Goal of this project was to create a 7V/10A power supply for a big 74-series logic project (which never happened...)

I decided to use as much compoments manufactured in my home town by Tesla Rožnov in former Czechoslovakia prior to 1990, as possible.

The power supply is constructed on three PCBs - power board, gate-drive board and control board.
Power board is hand-made by cutting and dremelling (grinding). A universal PCBs were used for control board and gate-drive board.

AC input 230V is 3-wire, with Protected Earth connected to output GND for safety.
The converter uses a two-switch forward topology, which is simple to control and reliable, just needs to keep duty cycle below 50%.
Control circuit is on the secondary side for safety and to avoid the need for an optocoupler. Each magnetic component adds wow factor, so this converter contains 6 of them - iron transformer for supplying the control board, EMI choke from an old CRT TV, gate drive transformer, current sense tranformer, main transformer, and output inductor.

Attached is simulation schematic of the control part. Power stage schematic is similar to Danyk's welding inverter supply (http://danyk.cz/svar_en.html).

Bulk capacitor is Tesla TC505 - 220uF/385V.
MOSFETs are Tesla KUN40 - 400V, 1Ohm, mounted on heatsink, which turned out  unnecessary. Diodes on the primary side are Tesla KY197 - breakdown voltage specified at 200V, measured at >1100V. 

Below: detail of primary side components:  

The main tranformer uses an overkill E65 ferrite core found in a drawer. Core former was not available, so it had to be hand-made from FR4, integrated with a planar secondary winding 8-).

Secondary winding is 5 turns, primary is 50 turns, isolated by several layers of kapton tape. Primary inductance is 12.4mH.
Output inductor (92uH) is constructed on gapped ETD49 core and is barely adequate - saturates at about 11 or 12 Amps of output current.
Diodes on the secondary side are Tesla KYW31/150, military grade marked by crossed swords, mounted on a heatsink obtained from the CRT TV too.
Output capacitors are 3pcs Tesla TE672 - 4.7mF/6V. Originally five of these were used in a 5V/60A power supply produced by ZPA Košíře. I didn't have any more suitable capacitors, and using them below rated voltage is too mainstream, so these were carefully "formed" using lab power supply, settling to few tens of microamps leakage at 8.5V. Measured total capacitance was an impressive 19.4mF, ESR was not measured.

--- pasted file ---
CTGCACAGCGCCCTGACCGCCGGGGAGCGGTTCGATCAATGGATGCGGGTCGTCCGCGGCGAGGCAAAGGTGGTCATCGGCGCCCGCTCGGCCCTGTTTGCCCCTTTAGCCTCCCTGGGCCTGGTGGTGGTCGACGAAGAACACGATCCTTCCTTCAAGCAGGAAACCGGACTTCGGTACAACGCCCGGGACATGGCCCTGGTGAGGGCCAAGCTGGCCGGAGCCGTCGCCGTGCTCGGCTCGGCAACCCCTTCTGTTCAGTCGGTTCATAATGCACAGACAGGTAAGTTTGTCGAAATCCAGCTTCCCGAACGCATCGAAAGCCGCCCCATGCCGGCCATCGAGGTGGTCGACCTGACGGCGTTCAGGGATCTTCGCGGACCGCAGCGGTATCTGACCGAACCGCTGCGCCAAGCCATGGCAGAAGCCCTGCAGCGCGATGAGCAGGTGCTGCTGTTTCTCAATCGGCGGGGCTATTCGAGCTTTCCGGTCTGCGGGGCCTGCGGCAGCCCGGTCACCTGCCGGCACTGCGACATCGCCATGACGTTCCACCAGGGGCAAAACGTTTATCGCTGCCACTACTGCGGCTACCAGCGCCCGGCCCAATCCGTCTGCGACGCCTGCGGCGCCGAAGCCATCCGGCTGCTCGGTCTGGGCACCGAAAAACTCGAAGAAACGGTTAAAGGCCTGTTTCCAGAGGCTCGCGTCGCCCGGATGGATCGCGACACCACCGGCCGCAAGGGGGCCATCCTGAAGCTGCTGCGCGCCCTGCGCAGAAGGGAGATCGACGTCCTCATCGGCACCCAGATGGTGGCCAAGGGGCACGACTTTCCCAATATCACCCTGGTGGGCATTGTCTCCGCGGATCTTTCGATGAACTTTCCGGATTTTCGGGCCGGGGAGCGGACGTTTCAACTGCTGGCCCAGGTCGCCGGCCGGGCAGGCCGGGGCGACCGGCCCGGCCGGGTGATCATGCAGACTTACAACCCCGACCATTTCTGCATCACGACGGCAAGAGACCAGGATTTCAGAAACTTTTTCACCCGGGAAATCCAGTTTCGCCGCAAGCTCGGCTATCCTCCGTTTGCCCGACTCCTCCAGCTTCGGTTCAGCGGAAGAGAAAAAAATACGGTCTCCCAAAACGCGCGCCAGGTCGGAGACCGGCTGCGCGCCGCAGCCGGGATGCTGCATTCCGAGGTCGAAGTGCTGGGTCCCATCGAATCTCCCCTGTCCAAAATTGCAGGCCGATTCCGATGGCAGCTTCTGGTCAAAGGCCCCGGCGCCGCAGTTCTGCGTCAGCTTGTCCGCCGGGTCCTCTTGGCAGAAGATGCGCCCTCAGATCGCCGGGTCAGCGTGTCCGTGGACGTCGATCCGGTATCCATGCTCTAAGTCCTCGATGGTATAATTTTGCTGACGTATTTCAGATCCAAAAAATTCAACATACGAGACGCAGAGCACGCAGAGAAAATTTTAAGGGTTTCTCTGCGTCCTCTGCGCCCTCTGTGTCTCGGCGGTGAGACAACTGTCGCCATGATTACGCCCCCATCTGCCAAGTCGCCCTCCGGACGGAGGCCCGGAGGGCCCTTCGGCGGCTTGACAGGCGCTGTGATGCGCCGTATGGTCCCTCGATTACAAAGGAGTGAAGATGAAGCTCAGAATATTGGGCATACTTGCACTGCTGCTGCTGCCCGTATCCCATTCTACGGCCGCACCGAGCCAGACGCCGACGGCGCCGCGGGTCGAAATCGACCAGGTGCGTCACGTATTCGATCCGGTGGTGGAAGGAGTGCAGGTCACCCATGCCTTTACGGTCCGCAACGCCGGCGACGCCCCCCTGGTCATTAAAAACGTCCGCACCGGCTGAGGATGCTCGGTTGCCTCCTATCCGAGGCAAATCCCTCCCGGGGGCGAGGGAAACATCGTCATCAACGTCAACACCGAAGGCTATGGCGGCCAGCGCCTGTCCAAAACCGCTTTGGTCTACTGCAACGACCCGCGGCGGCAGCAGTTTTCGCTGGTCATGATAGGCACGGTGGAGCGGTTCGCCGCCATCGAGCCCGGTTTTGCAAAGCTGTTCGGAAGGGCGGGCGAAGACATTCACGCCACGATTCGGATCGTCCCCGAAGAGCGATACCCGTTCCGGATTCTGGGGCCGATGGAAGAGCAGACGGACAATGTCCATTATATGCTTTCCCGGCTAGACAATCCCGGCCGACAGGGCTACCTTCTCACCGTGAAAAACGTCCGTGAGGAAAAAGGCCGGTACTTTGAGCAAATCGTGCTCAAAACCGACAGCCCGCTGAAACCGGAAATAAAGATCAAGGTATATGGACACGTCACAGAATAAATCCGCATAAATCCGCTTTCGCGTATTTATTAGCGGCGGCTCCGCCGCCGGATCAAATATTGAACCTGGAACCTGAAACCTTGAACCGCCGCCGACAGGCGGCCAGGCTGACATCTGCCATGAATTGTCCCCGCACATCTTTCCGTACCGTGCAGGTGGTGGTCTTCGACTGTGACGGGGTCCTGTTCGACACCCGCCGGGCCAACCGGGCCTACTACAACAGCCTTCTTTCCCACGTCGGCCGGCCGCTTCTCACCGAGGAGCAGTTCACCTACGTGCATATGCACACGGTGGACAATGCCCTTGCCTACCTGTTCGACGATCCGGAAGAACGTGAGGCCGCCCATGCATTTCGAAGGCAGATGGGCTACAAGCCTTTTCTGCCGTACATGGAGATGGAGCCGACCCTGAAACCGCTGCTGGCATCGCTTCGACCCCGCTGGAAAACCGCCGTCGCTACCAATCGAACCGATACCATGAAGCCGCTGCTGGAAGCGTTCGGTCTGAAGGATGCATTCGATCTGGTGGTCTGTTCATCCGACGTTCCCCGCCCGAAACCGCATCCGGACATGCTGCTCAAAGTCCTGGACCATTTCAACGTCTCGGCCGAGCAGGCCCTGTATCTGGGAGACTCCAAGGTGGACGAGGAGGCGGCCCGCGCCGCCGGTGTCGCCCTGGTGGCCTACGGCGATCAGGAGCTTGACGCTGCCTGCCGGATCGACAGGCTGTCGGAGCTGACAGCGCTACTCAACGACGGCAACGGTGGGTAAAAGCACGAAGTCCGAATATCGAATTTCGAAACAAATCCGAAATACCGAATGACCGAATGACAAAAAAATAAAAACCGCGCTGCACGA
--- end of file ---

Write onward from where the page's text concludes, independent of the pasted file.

Below: detail of the secondary side components.

The converter is controlled by the famous NE555 timer.
This IC is famous, old, and it was also manufactured by Tesla Rožnov (MAE555), so there are plenty of reasons to use it for control of switching-mode power supply :-)

Schematic of the control part:

Switching frequency of 30kHz and maximum duty cycle of 45% is set by components R2,R3,C1,D1. Output voltage is regulated to about 7.2V. 4 LEDs are connected in series, at this voltage they start to conduct, Control voltage (pin 5 of the 555) is pulled lower via Q2 and duty cycle is decreased. Supply for the control board is 15V, stabilized by Tesla MA7815. Range of Control voltage is therefore  0 to 10V. Characteristics of duty cycle and frequency vs. Control voltage are attached below. After plugging-in, there is soft-start consisting of Q1, C17, R15, R22. Control voltage starts from zero and ramps up in about 50ms.     
Overcurrent protection uses a current sense transformer. Its output voltage is filtered and connected to base of Q3. When it exceeds ~0.55V, Q3 conducts and lowers Control voltage via Q4 and Q1.
Output of the 555 is strengthened by a push-pull transistors and fed into gate-drive transformer. Gate-drive transformer with trifilar windings is located on the third PCB near the MOSFETs, together with current sense tranformer.

During no-load the switching frequncy falls down to 6.5kHz, so it acoustically indicates too-low load. With...

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